Research Intelligent Imaging
Like from the latin word intellegere = recognize, we would like to recognize from imaging how molecular biology in cells is unfolded. To interrogate genomic expression, single cell sequencing is currently the action of choice, while for 3D fluorescence, novel light sheet microscopy offers unprecedent imaging speed at lowest phototoxicity. We use these technologies in conjunction to explore the phenotype-genotype domain space and ultimately model different gene expression of patient organoids by imaging only. To correlate these big data matrices, deep learning classification became indispensable and finally drive our understanding in different aspects of therapy research and precision medicine at the Charité/ BIH.
Automated light sheet microscopy
Advanced automated light sheet microscopy and single cell sequencing are primed in the intelligent imaging lab to compare morphologies with different expression. With dual top objective geometries we apply stage-scanning modes for fast 3D image screening or acquisition of organoids in hydrogel droplets while further subsequent confocal imaging adds resolution. We are determined to automated the whole process of 3D spotting of organoids to droplet respiration, followed by single cell acid nucleic library generations. Especially, massive imaging over time demands for intelligent solution, namely deep learning algorithms, to selectively save and identify relevant information from those volumetric heterogenous data.
Sample analytics by single cell genomics
We engineered single cell as well as nuclei RNA/ATAC sequencing libraries from different tissues derived from patients material directly or from their derived organoids. Here, we specialized on protocols for lung and pancreas biopsies adapted to high autolytic properties after tissue resection. Beside these wet lab challenges, the intelligent imaging group studies mophological-cellular features correlating with the different gene expression profiles. Ideally, assuming a sufficient collection size that a phenotypic picture of tissues or organoids holistically inform us about the genetic makeup. In essence, we are employing single cell sequencing to understand different disease entities (cancer) on cellular scale.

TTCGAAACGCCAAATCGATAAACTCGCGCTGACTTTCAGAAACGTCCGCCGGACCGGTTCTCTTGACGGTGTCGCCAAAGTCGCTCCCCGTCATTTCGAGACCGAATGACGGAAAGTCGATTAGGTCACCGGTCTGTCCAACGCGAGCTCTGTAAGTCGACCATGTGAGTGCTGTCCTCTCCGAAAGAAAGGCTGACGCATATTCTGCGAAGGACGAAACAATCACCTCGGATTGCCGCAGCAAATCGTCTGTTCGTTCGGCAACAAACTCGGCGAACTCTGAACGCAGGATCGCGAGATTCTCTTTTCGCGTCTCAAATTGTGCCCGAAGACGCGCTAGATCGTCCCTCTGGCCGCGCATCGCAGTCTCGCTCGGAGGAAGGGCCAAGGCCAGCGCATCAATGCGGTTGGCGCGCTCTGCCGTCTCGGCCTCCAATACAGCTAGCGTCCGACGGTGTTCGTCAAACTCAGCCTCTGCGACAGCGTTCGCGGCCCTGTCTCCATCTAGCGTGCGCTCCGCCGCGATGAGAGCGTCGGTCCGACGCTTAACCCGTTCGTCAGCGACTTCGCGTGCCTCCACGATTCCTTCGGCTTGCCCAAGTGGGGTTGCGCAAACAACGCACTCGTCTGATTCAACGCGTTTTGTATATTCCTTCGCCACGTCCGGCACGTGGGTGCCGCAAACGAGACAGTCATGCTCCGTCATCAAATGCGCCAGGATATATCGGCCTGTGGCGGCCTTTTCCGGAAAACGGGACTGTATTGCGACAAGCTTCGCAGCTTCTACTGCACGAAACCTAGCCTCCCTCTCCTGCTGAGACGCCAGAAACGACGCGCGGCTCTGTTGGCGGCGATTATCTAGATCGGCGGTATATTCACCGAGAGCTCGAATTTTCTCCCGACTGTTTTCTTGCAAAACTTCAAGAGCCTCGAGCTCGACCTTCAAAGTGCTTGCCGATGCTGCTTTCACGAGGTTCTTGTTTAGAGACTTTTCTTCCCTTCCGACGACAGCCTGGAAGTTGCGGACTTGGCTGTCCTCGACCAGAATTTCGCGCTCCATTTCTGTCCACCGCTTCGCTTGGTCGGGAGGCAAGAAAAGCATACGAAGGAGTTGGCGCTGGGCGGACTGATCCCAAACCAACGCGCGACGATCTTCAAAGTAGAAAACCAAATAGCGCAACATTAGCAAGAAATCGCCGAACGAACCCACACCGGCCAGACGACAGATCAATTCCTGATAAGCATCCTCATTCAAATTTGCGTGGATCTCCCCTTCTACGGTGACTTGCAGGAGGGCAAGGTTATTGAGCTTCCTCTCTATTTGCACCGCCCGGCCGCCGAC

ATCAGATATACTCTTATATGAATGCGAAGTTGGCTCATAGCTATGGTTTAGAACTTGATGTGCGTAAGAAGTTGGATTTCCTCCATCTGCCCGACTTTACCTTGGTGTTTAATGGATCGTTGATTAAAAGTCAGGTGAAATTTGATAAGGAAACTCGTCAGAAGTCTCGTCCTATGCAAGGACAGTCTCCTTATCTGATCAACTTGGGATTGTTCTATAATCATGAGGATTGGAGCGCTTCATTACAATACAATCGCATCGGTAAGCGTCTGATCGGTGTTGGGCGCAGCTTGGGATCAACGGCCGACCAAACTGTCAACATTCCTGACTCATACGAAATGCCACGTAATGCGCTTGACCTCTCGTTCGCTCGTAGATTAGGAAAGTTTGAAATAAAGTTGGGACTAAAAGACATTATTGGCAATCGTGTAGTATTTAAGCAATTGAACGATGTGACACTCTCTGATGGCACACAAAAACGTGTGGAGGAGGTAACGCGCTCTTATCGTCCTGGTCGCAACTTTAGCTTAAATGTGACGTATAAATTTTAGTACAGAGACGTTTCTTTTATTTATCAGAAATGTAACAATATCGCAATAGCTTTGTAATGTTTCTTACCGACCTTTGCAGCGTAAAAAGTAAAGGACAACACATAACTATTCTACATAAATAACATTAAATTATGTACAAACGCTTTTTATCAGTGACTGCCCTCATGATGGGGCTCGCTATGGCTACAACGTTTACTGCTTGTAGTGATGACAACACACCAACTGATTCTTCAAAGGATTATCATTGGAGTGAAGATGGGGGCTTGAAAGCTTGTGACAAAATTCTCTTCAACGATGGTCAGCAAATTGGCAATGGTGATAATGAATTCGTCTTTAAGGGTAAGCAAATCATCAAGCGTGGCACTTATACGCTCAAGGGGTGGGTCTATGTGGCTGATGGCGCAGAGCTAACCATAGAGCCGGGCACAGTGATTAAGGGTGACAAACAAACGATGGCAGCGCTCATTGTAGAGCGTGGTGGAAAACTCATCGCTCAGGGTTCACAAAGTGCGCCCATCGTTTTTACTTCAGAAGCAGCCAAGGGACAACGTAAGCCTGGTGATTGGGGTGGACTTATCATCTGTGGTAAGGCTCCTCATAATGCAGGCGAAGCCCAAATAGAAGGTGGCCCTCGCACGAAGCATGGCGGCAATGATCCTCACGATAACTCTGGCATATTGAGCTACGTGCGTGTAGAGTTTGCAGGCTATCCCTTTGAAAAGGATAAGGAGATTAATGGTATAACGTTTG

Deep tissue learning
We do utilize the way artificial deep neural networks learn to recognize and reconstruct patterns in input data. This approach to single cell genomics datasets allows the de novo identification of functional gene sets, master regulator genes and housekeeping genes from any kind of tissue origin. Precise partitioning into cell types or sub clones in cancer tissues can be improve by introducing class-specific filters of measured modalities (images or clinical diagnostic parameters). Ultimately, tissue or organoid images should contain all features learnt in deep neural networks to enable seamless disease prediction and therapy management.
Tirier, S. M., Park, J., Preusser, F., Amrhein, L., Gu, Z., Steiger, S., Mallm, J. P., Krieger, T., Waschow, M., Eismann, B., Gut, M., Gut, I. G., Rippe, K., Schlesner, M., Theis, F., Fuchs, C., Ball, C. R., Glimm, H., Eils, R. & Conrad, C.§ (2019). Pheno-seq - linking visual features and gene expression in 3D cell culture systems. Scientific Reports, 9(1), 12367. doi: 10.1038/s41598-019-48771-4
Jabs, J., Zickgraf, F. M., Park, J., Wagner, S., Jiang, X., Jechow, K., Kleinheinz, K., Toprak, U. H., Schneider, M. A., Meister, M., Spaich, S., Sütterlin, M., Schlesner, M., Trumpp, A., Sprick, M., Eils, R.§ & Conrad, C.§ (2017). Screening drug effects in patient-derived cancer cells links organoid responses to genome alterations. Molecular Systems Biology, 13(11):955. doi: 10.15252/msb.20177697
Wachsmuth, M., Conrad, C., Bulkescher, J., Koch, B., Mahen, R., Isokane R., Pepperkok, R.§ & Ellenberg, J.§ (2015). High-throughput fluorescence correlation spectroscopy enables analysis of proteome dynamics in living cells. Nature Biotechnology, 33(4), 384-389, doi: 10.1038/nbt.3146
Conrad, C., Wünsche, A., Tan, T. H., Bulkescher, J., Sieckmann, F., Verissimo, F., Edelstein, A., Walter, T., Liebel, U., Pepperkok, R.§ & Ellenberg, J.§ (2011) Micropilot: automation of fluorescence microscopy-based imaging for systems biology. Nature Methods, 8(3), 246–249, doi: 10.1038/nmeth.1558
Conrad, C.*, Erfle, H.*, Warnat, P., Daigle, N., Lorch, T., Ellenberg, J., Pepperkok, R. & Eils, R.§ (2004). Automatic identification of subcellular phenotypes on human cell arrays. Genome Research, 14(6), 1130-1136. doi: 10.1101/gr.2383804
*these authors contributed equally